The Popeyes Chicken Sandwich sold out with the promise of a big return.

How to Invest in Chicken Sandwiches: Popeyes and Wendy’s

The Chicken Sandwich War Begins

And so it began.

The Great Chicken Sandwich War of 2019 took Twitter (TWTR) by storm as the frenzy created by Popeye’s Chicken and its (re)release of a chicken sandwich lured Chik-Fil-A into direct social media competition. While the social flames and games raged on Twitter about where and how to spend money on chicken sandwiches, an investment thesis was notably absent from the debate.

Restaurant Brands International (QSR) owns Popeyes Chicken after buying the chicken chain in February, 2017. At the time, the chain was a publicly traded company under the name Popeyes Louisiana Kitchen (PLKI). The purchase sent the shares of both companies soaring. I was able to close out a profitable trade on the rumors that preceded the deal. Restaurant Brands International, which also owns Burger King and Tim Horton’s, paid a hefty premium for Popeyes, and the company’s stock flopped around between $50 per share and $68 per share for two years. QSR finally broke out for good in June and currently still trades at an all-time high. (The Popeyes story on the chain’s website surprisingly ends at 2015 at the time of writing.)

Restaurant Brands International (QSR) is riding a somewhat choppy trend to all-time highs.
Restaurant Brands International (QSR) is riding a somewhat choppy trend to all-time highs.

Investing in Chicken Sandwiches

Chik-Fil-A is not a publicly traded company, so is investing in QSR a good deal? Is the stock worth the 20 chicken sandwiches it costs for each share? The choppy trading history of QSR suggests that patience is warranted and buying on a dip is best. The valuation story also calls out for patience.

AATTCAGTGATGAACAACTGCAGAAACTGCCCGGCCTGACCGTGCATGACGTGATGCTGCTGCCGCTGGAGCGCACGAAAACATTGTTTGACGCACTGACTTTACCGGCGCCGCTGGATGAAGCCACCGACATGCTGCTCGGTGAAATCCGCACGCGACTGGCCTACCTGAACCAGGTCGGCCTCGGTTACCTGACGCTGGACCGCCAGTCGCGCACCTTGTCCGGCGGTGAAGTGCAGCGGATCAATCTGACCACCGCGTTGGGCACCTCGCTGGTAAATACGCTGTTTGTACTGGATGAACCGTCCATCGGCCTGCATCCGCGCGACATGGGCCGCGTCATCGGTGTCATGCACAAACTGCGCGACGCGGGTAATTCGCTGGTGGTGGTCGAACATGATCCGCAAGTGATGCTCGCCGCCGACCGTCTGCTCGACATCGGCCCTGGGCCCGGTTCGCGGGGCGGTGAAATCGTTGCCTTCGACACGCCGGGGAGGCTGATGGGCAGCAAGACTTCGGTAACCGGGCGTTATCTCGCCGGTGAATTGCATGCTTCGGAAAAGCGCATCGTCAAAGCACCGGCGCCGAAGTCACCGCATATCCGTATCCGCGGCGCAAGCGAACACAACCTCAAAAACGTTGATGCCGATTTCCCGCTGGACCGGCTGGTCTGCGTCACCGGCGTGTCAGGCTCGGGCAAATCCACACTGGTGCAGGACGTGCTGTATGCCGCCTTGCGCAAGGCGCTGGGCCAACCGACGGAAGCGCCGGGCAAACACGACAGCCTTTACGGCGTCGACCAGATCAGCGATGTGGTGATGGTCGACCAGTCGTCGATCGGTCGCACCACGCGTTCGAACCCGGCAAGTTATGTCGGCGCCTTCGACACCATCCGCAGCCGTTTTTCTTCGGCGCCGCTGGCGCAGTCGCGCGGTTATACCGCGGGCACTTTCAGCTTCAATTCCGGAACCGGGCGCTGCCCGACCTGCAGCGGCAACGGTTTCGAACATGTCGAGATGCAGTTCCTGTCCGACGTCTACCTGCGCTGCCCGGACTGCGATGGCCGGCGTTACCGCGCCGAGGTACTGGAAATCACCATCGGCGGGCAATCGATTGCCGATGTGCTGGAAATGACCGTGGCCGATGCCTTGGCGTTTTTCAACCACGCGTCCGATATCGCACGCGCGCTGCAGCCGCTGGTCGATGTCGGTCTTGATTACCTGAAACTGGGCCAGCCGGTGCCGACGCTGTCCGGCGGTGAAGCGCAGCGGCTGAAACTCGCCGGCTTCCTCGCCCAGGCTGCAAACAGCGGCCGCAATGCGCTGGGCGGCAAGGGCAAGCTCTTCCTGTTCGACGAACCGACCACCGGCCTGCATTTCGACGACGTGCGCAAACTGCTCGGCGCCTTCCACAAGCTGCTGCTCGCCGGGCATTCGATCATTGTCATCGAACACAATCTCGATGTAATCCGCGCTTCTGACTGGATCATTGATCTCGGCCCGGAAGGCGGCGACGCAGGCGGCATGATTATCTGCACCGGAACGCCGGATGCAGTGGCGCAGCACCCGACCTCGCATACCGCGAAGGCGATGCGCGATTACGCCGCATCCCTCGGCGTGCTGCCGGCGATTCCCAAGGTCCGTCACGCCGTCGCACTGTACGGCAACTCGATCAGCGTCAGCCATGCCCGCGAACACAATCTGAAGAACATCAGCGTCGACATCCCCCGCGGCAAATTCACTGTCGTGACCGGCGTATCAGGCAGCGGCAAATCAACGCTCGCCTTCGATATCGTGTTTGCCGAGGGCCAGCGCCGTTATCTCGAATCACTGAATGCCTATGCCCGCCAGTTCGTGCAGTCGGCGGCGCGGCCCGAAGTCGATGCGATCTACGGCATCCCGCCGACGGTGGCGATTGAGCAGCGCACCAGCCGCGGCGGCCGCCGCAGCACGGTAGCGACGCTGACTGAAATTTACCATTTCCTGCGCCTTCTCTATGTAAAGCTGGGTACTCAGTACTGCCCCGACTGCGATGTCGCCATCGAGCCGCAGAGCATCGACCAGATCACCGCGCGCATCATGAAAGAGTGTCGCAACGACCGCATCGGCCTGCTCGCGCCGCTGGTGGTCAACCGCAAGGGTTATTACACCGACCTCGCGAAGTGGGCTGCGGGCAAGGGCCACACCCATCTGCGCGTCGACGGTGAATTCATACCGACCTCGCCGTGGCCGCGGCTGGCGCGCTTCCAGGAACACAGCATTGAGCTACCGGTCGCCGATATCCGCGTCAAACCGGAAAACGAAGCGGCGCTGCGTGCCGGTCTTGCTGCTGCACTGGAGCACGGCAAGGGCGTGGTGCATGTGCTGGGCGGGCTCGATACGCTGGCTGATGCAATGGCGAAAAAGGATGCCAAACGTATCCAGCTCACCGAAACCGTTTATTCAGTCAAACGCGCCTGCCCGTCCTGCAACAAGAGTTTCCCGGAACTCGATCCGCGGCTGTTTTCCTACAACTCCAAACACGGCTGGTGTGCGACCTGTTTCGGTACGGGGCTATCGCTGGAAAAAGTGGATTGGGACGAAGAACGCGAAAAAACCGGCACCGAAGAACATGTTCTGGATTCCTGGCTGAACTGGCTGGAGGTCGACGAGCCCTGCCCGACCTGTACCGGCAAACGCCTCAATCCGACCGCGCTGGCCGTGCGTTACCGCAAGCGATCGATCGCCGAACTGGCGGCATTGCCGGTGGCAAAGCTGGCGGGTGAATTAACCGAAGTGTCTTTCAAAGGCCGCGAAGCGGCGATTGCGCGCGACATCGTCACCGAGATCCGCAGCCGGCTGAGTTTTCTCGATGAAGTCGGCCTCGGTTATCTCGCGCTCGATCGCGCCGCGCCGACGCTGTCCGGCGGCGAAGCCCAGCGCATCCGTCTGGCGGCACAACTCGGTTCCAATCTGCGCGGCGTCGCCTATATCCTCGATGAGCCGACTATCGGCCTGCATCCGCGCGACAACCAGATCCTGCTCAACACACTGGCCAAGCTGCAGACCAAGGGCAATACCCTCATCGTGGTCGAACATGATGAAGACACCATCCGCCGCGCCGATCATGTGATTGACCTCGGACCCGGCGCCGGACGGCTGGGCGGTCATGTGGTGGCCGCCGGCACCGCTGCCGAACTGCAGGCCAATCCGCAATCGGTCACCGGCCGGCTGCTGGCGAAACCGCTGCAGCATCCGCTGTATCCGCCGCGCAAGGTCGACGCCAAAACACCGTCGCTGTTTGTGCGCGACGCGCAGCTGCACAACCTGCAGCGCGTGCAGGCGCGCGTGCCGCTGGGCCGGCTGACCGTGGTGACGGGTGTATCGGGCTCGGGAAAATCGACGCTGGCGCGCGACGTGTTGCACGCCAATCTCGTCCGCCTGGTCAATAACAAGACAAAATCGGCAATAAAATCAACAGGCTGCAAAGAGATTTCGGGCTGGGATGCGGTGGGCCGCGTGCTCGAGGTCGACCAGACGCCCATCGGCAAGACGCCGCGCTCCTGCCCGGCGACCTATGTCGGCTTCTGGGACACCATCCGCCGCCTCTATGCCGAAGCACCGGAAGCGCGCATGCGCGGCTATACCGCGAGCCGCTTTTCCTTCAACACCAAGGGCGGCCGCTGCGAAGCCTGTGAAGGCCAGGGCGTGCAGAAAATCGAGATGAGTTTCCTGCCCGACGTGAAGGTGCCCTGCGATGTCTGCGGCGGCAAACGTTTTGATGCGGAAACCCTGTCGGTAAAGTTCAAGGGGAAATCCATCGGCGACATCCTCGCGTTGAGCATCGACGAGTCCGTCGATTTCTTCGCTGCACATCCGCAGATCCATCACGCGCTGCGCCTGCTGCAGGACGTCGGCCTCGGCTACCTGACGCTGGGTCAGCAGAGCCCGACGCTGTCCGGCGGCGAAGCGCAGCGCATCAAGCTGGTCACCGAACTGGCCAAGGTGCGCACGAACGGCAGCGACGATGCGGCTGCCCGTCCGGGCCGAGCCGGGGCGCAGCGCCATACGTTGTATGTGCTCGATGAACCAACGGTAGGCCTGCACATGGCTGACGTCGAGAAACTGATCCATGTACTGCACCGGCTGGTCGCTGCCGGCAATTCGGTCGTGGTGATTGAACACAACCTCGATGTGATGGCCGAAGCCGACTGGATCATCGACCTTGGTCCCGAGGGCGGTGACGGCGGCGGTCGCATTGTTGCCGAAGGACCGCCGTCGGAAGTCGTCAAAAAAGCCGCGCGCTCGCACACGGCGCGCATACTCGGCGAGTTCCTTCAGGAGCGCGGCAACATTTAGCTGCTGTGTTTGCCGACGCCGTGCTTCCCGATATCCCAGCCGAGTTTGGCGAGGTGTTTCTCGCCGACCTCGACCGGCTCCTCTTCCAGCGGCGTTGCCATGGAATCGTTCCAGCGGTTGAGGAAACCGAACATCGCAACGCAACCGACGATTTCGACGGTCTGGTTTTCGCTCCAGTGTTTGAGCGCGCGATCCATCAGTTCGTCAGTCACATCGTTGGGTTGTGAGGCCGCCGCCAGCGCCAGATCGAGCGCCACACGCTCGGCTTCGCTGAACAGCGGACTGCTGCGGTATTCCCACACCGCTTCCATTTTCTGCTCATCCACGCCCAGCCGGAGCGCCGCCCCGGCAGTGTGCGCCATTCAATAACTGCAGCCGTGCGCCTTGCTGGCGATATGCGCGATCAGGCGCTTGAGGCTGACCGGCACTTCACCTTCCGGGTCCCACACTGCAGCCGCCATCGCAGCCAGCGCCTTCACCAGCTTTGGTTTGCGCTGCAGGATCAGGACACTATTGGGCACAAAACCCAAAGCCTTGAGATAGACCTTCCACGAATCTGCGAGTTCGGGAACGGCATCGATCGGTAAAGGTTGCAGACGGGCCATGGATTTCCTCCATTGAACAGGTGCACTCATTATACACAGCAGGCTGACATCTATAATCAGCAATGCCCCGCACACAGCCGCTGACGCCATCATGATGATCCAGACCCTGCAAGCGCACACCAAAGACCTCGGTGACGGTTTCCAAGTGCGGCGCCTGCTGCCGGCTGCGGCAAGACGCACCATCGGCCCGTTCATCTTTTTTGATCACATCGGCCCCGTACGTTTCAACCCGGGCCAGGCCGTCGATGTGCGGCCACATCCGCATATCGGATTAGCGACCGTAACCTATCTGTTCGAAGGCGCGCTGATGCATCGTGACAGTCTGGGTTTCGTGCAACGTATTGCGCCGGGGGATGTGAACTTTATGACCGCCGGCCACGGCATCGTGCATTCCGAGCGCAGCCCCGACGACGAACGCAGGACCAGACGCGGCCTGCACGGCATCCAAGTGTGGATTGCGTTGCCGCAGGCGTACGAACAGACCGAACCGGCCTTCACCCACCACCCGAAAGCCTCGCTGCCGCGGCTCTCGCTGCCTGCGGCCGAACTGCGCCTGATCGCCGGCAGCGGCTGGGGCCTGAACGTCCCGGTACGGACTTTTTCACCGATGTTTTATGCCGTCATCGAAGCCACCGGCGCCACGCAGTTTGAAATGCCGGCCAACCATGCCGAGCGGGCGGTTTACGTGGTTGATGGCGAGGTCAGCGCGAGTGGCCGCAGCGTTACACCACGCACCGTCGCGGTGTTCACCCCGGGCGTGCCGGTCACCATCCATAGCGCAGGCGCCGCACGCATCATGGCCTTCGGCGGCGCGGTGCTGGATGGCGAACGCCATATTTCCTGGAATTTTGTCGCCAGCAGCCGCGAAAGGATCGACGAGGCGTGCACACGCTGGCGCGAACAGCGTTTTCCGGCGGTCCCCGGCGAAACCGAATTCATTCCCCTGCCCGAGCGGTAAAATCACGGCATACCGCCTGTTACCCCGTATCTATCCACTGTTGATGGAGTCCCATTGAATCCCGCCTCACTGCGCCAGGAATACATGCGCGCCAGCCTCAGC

According to Yahoo Finance, QSR has a very high valuation: 35.0 trailing price/earnings, 3.7 price/sales, and 10.8 price/book. These metrics approximately mean that the stock market thinks QSR is worth $35 per $1 of earnings, $3.70 per each $1 of sales, and a whopping $10.80 per $1 of book value (think the value of all the assets QSR owns). These are high numbers although they look “decent” compared to McDonald’s, for example. Still, there is a lot of skepticism about QSR’s valuation. Bears, an affectionate term for traders who bet on the decline in value of a stock, are swarming all over QSR with 12.9% of the float sold short. (The float is all the shares available to trade in the stock market).

Restaurant Brands International last reported earnings for its second quarter on August 2nd, well ahead of the official launch of the chicken sandwich marketing campaign. Investors should carefully review the next earnings report (tentatively scheduled for October 24, 2019). for evidence that the frenzy caused by the chicken sandwich campaign caused a material impact on financial results, especially since Popeyes results for the second quarter were just lukewarm.

Popeyes was 12% of Restaurant Brands International’s system-wide sales in the second quarter (Q2) which exactly matches its total share of restaurants. Yet Popeyes is only 7.1% of total adjusted EBITDA (earnings before interest, tax, depreciation, and amortization). Popeyes year-over-year sales growth slowed from 10.7% in Q2 2018 to 7.9% in Q2 2019. Restaurant growth also slowed, going from 7.5% to 6.1%. The one saving grace is that Popeyes was at least flat in same-store sales (comparable sales) growth: 2.9% in last year’s Q2 and 3.0% in this year’s Q2. Adjusted EBITDA was also flattish increasing slightly from $40M to $41M (+2.5%). Compare these numbers to year-over-year overall growth numbers for Restaurant Brands International: 4.2% in total revenues and 3.2% in EBITDA. The company also grew adjusted diluted earnings per share by 7.6%. In other words, Popeyes is not quite carrying its weight for Restaurant Brands International.